All is very Zen. Weeds come, they get pulled. Probably. Edges are maintained, but not religiously. Experiments in cohabitation (will it be okay if I grow this iris in the asparagus bed?) are made. Harvests are assumed to be about 1/3 of potential, given the fact I like to maintain things wildlife-friendly. Why 1/3? Calculate 1/3 loss to wildlife, 1/3 potential loss to whatever, leaves 1/3 for us humans. This sets the bar at a level that leads to minimal disappointment and maximum happy surprises.
Unless this happens.
Decapitation by rabbit.
In which case, The Peaceable Kingdom gets all rumbly. The young me who cringed whenever Mr. McGregor menaced Peter Rabbit needs to go in a closet and hide, because the old and wizened me starts looking around for a hoe.
And I don't mean to start weeding.
Until I started growing vegetables, I never felt this kind of id-like response when dealing with things dirt. I've seen hostas munched down to nibs, and merely shrugged, knowing they'd be back the next year. But when it came to produce...tasty, fresh, labored, contemplated, organic, so fully imagined I drooled fruit of my labors, fruit whose cost came partially out of the family grocery budget...well...
...like a pea, I snapped.
The first year, I took to letting the dog out and encouraging him to go chase the leaping lepus. I had to rethink that strategy when he was, erm, VERY enthusiastic about discovering a bunny den. With babes. (Turn away. It gets worse. I won't discuss, but yes, I had to practice "ethical" euthanasia.) So I turned to prevention, which of course would have been best to practice from the very beginning. I've tried hair, pet and human, red pepper spray, row covers. Hair works erratically, and then only until it rains. Red pepper spray works, unless it entices, and in either case, only until it rains. Row covers work, until it gets hot, and then they need to come off.
And I don't like the way they look. I like looking at greenery in my garden, not gauze.
So, it's a hodgepodge of prevention and acceptance around here. With the occasional bout of mind-noise anger.
I inadvertently brought this topic up with some 'fume friends. And, because I had sympathetic ears -- none of which quivered or were floppy -- who inspired me toward a particular slant. A scented slant. A proposal for Christopher Brosius. To wit:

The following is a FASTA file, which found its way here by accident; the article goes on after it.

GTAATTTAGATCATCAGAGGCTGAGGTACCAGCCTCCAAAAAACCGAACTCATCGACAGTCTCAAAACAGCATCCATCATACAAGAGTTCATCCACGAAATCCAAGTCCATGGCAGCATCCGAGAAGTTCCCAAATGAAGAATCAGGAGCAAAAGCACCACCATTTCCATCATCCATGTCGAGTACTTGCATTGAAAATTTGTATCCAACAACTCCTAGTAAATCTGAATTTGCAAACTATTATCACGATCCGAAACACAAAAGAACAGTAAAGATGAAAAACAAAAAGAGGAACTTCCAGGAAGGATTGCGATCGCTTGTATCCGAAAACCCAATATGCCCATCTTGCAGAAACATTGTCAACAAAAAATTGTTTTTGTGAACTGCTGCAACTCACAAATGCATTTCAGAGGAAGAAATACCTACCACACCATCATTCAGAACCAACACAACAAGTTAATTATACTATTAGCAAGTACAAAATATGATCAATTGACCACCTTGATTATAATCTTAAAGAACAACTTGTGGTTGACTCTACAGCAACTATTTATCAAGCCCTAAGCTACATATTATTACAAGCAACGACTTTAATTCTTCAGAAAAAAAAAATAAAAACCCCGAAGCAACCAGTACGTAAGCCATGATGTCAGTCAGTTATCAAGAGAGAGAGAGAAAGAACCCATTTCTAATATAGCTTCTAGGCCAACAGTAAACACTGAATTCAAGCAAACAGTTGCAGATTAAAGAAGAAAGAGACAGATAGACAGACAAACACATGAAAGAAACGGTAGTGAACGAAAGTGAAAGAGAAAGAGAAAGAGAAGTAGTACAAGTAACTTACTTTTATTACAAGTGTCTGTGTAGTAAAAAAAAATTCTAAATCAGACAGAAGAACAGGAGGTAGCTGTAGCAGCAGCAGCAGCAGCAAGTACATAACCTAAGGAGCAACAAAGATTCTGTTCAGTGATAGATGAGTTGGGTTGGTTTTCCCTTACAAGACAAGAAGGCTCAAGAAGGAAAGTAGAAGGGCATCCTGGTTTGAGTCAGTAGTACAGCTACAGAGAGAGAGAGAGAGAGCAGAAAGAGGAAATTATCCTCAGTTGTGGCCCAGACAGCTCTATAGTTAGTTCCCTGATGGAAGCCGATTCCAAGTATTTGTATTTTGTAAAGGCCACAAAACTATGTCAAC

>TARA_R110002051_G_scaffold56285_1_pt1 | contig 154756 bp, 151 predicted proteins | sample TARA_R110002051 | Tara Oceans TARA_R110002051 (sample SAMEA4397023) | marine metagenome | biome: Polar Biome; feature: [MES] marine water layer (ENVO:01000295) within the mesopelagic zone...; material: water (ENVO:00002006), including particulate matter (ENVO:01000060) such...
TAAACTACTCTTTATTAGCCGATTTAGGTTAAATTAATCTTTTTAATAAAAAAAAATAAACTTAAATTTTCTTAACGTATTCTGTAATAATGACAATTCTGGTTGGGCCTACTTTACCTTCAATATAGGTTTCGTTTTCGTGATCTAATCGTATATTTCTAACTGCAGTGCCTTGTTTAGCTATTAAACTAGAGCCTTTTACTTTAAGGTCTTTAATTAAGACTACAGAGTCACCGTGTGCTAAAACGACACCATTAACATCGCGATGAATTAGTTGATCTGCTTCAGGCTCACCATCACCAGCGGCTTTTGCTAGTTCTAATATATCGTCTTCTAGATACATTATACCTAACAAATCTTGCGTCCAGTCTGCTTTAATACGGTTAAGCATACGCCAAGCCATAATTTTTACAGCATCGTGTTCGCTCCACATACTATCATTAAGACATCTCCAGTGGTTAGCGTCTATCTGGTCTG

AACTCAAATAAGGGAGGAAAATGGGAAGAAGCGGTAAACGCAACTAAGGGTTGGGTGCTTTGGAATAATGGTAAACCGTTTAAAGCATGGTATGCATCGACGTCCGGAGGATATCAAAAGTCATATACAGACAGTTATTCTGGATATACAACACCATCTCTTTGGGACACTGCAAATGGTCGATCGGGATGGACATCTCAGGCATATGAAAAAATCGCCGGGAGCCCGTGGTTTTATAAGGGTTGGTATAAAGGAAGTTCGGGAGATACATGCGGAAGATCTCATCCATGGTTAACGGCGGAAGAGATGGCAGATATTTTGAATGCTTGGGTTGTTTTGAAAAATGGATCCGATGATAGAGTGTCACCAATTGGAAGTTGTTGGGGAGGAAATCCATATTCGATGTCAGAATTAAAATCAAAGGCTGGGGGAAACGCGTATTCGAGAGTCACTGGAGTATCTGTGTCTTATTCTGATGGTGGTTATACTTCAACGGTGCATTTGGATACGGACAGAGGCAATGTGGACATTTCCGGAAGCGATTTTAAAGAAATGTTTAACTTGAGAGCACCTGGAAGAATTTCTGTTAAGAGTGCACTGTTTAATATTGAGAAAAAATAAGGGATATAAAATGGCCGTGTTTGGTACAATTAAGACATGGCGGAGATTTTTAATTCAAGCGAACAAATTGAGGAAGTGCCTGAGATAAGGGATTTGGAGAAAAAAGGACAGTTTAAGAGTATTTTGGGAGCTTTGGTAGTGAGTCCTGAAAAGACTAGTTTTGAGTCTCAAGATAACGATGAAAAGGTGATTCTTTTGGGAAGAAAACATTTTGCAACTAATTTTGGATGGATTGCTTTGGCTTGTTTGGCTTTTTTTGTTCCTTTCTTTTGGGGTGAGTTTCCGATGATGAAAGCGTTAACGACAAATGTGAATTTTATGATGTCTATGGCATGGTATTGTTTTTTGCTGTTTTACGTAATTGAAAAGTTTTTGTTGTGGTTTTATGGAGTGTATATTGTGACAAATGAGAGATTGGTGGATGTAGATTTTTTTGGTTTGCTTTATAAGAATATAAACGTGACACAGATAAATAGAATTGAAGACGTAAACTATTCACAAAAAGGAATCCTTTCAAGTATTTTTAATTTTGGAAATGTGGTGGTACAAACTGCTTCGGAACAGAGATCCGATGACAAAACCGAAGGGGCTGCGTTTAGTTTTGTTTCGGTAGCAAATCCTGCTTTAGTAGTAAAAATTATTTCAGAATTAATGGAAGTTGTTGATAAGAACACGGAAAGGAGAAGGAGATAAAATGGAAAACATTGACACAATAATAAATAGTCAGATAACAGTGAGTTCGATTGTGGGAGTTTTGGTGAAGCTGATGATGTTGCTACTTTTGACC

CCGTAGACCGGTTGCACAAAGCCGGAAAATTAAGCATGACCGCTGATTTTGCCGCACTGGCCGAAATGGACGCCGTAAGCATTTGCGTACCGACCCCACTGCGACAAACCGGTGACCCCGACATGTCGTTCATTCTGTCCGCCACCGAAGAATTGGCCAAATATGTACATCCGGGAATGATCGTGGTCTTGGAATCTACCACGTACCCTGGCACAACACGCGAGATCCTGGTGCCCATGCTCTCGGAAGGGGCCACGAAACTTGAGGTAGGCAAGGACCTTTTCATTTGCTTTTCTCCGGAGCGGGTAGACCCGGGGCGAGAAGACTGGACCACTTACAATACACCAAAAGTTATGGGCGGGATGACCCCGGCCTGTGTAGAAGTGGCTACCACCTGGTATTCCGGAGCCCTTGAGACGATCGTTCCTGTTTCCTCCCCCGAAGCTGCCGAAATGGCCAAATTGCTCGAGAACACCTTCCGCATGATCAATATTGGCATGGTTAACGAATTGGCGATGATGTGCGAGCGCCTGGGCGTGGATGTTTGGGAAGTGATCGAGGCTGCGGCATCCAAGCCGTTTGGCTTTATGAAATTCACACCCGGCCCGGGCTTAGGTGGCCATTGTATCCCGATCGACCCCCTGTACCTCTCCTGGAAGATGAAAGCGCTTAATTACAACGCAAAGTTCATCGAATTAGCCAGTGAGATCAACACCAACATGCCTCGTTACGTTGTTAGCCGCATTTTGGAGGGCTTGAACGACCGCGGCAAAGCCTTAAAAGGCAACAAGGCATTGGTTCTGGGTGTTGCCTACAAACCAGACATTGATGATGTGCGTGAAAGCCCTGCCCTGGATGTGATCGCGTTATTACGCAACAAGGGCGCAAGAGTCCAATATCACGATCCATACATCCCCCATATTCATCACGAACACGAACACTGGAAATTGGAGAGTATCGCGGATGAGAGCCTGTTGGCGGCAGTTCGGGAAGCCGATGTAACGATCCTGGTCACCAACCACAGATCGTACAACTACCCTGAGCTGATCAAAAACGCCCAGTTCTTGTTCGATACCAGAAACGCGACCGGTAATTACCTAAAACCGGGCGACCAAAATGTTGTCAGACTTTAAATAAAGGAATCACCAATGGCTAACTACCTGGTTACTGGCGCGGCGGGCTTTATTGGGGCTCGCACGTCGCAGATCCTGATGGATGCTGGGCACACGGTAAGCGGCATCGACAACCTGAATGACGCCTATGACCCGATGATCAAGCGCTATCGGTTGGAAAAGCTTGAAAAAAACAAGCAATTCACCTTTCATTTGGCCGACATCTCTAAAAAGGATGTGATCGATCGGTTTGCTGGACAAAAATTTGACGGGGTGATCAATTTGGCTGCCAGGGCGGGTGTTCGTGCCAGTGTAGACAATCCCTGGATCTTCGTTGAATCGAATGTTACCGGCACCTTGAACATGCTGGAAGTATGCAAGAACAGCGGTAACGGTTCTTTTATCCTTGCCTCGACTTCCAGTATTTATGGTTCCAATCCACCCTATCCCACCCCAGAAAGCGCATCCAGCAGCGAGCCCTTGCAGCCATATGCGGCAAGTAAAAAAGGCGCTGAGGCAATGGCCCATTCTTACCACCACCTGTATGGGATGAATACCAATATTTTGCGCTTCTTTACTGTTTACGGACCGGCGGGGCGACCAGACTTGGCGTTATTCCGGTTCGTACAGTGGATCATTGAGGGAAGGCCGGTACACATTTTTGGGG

The Smell of Fury: Mr. McGregor's Revenge
The title came to me in a flash. But it took a little time--and some painful honesty--to compose a proposal/inquiry.
TO: Christopher Brosius
FROM: A Passionate Gardener, an Avid Scent Wearer
RE: Brief for a New Project
CB, you're one to tackle this one. It doesn't tell a story so much as take you down of (garden) path of personal development, vegetable patch style.
The story: Discovery, Delirium, Reconcilement
The backstory: Innocence lost, Peter Rabbit
The smells: AT FIRST dirt, fresh air, other vegetation--for this writer, a rub of sage, a hint of garlic chive, the sharp medicine of creeping charlie, the ozonic yet odd decay of an allium flower, the hint of a leather glove, rubber and feet (hello, best garden clog ever). A HARSH SMACK of tomato leaf which leads to a SHARP TRANSITION as the smell of metal glints invitingly in your nose. Other writers might propose a hint of gunpowder at this point, but I'm thinking fur and the brush of pine and sweat and the smell of a blister forming as a runner tries to gain on a rabbit while wearing rubber clogs. A SWIRL again of transition as you briefly but disturbingly ...oh, dear, it is so harsh to say...but you are bold, and you will go where I can't...it is only imagined, but my visual will become your fur plus blood, I think. So QUICKLY a waft of the fresh breeze only hinted at in the allium now writ complete and non-compromised, green and ozonic all at once, leading to flowers and the crisp smells of green beans and peas and the oddly sharp (gee, is there a connection to the blood here?) smell of a properly ripened but not mushy tomato. Perhaps a lovely balsamic vinagrette?
Fava beans, your call. I say it is over the top. But I have a friend who wants the whole denouement to be rabbit stew.
Can we talk?
I dunno. It's a start. And certainly a catharsis.
I'm more demonic in my head than I ever am when it comes to real life. In real life, I bought more tomato plants than I had space for. Already, I'm mourning that I did not think to put Pink Lady, that modern faded something, in the ground first, for then I would be swapping it out for the robust vintage Mortgage Lifter. But I tend to think positive (oh, hush), so was hoping I would just be offering up the extra plants to a neighbor.
So I brush the dog -- who has fur, I know, and does not offer any sebum-ish moments as I groom him. I let him roam. I make homemade non-toxic but hopefully highly repellant sprays.
But mostly, I putter where I am inclined, let the rest go, and hope for the best.
Maybe one day, I'll be sneaking huffs of a new scent I'm testing, shorthanded as McGregor's Fury amongst perfume folk. Wait, no--better yet--I'll be a pre-release tester. You know.
So that this cosmetic can be identified as not having harmed rabbits in testing.
photo of decapitated tomato plant, (sadly) author's own
"stop animal testing" image found on various websites, including Amy's Gripping Commentary